AUSA - Association of the United States Army

10/28/2020 | News release | Distributed by Public on 10/28/2020 06:15

Army Training Continues to Adapt During Pandemic

As the Army ramps up training amid the COVID-19 pandemic-from small-unit exercises to large-scale rotations at its combat training centers-success takes teamwork and the right mindset, according to leaders from across the force.

'Our focus was to protect the nation by protecting our people so that we could, whenever the Army needed us to do anything, be ready,' said Maj. Gen. James Jarrard, commanding general of the 25th Infantry Division and U.S. Army Hawaii.

'The self-discipline and the mindset by everybody to protect themselves and then to make sure that they were protecting their families was a key element of the success,' Jarrard said.

Jarrard and leaders from different parts of the Army spoke to reporters Oct. 26 about how the Army has safely resumed training while prioritizing soldier safety.

This spring, most Army training temporarily came to a halt when DoD issued stop-movement orders to prevent the spread of COVID-19. During the lull, the Army put in place health and safety protocols to protect soldiers and allies, including physical distancing, hygiene measures, quarantine requirements and increased testing.

'We continue to fight for opportunities to train, and the protocols and the lessons that we've learned over the last several months continue to allow us to do so safely,' said Brig. Gen. Christopher Norrie, commanding general of the 7th Army Training Command in Germany.

Despite increasing numbers in Europe, the Army is in 'a different place' than it was in March, Norrie said, crediting a 'mature understanding' of the COVID-19 environment and threats.

With training underway again in Europe, Norrie said basic protection protocols work in stopping the spread of COVID-19 among soldiers-but it takes 'engaged leaders to ruthlessly enforce' standards.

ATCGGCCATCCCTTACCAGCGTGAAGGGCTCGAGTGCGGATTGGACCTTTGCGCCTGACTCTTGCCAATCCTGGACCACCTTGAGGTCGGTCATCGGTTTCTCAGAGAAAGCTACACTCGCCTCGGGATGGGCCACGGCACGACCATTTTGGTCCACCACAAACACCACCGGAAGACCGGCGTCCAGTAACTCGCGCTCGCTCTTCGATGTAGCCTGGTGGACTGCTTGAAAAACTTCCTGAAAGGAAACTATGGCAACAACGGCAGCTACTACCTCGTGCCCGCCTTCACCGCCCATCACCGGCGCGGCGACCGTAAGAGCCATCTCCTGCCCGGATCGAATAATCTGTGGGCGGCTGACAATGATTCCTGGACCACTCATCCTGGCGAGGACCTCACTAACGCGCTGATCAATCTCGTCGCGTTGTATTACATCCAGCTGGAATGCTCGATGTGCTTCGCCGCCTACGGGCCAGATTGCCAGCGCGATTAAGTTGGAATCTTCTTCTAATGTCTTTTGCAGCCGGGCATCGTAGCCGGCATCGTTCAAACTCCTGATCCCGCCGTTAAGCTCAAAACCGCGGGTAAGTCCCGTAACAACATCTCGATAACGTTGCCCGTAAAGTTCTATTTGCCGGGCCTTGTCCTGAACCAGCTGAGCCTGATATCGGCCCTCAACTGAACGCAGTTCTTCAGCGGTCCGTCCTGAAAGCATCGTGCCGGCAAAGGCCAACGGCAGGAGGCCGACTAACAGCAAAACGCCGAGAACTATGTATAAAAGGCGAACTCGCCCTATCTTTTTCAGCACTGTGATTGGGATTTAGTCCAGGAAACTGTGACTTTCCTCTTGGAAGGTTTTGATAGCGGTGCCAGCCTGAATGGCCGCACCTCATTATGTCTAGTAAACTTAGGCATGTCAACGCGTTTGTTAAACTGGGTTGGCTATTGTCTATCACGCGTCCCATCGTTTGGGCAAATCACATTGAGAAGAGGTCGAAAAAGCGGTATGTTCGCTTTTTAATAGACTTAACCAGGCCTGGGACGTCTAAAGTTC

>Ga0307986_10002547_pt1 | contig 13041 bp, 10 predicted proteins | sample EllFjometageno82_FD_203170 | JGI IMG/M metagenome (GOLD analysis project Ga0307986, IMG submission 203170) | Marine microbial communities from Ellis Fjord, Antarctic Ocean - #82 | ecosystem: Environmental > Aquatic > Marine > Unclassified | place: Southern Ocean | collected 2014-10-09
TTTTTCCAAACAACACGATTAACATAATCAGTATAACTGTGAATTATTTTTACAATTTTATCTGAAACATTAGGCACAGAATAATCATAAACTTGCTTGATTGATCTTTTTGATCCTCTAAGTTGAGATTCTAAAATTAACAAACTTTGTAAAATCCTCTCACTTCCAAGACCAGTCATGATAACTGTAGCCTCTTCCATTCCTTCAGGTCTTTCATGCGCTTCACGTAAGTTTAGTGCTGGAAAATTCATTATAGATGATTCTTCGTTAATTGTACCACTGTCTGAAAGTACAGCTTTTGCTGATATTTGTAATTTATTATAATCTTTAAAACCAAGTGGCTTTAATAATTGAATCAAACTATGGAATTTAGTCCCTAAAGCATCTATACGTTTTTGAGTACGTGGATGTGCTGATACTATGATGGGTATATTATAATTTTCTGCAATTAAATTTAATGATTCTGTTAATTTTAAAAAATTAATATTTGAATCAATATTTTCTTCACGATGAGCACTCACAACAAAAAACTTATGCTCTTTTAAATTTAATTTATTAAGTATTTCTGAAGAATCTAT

'I don't think anyone could have imagined when we started to cancel or modify exercises earlier this year, just how much this virus would impact the world, but we expect to operate in this environment for the foreseeable future,' Norrie said.

'We modified exercises and our daily lives to protect our formations, families and host nations, but we never stopped training, either at the small-unit level or at scale,' he said.

Instead, Norrie said, the Army adopted a 'bubble system,' which requires units to be quarantined and tested before entering a training environment.

Using this system, more than 6,000 U.S. and Polish soldiers safely participated in a division-level exercise in June-the 'first major training event ... across the Army' since Defender-Europe 2020 was cut short three months earlier, he said.

In August, the 173rd Airborne Brigade of Vicenza, Italy, was certified at Exercise Saber Junction-an annual U.S. Army Europe-directed exercise-and returned to home station with 'zero instances' of COVID-19, Norrie said.

The Army has also implemented quarantine and testing requirements, limited movement and small group training at initial entry training.

Today, less than 3% of trainees have tested positive for the virus, according to Maj. Gen. Lonnie Hibbard, commanding general of the Center for Initial Military Training.

'This is very much a team effort that requires not just our soldiers, but our families and all the members of our community here to keep everyone safe,' Norrie said.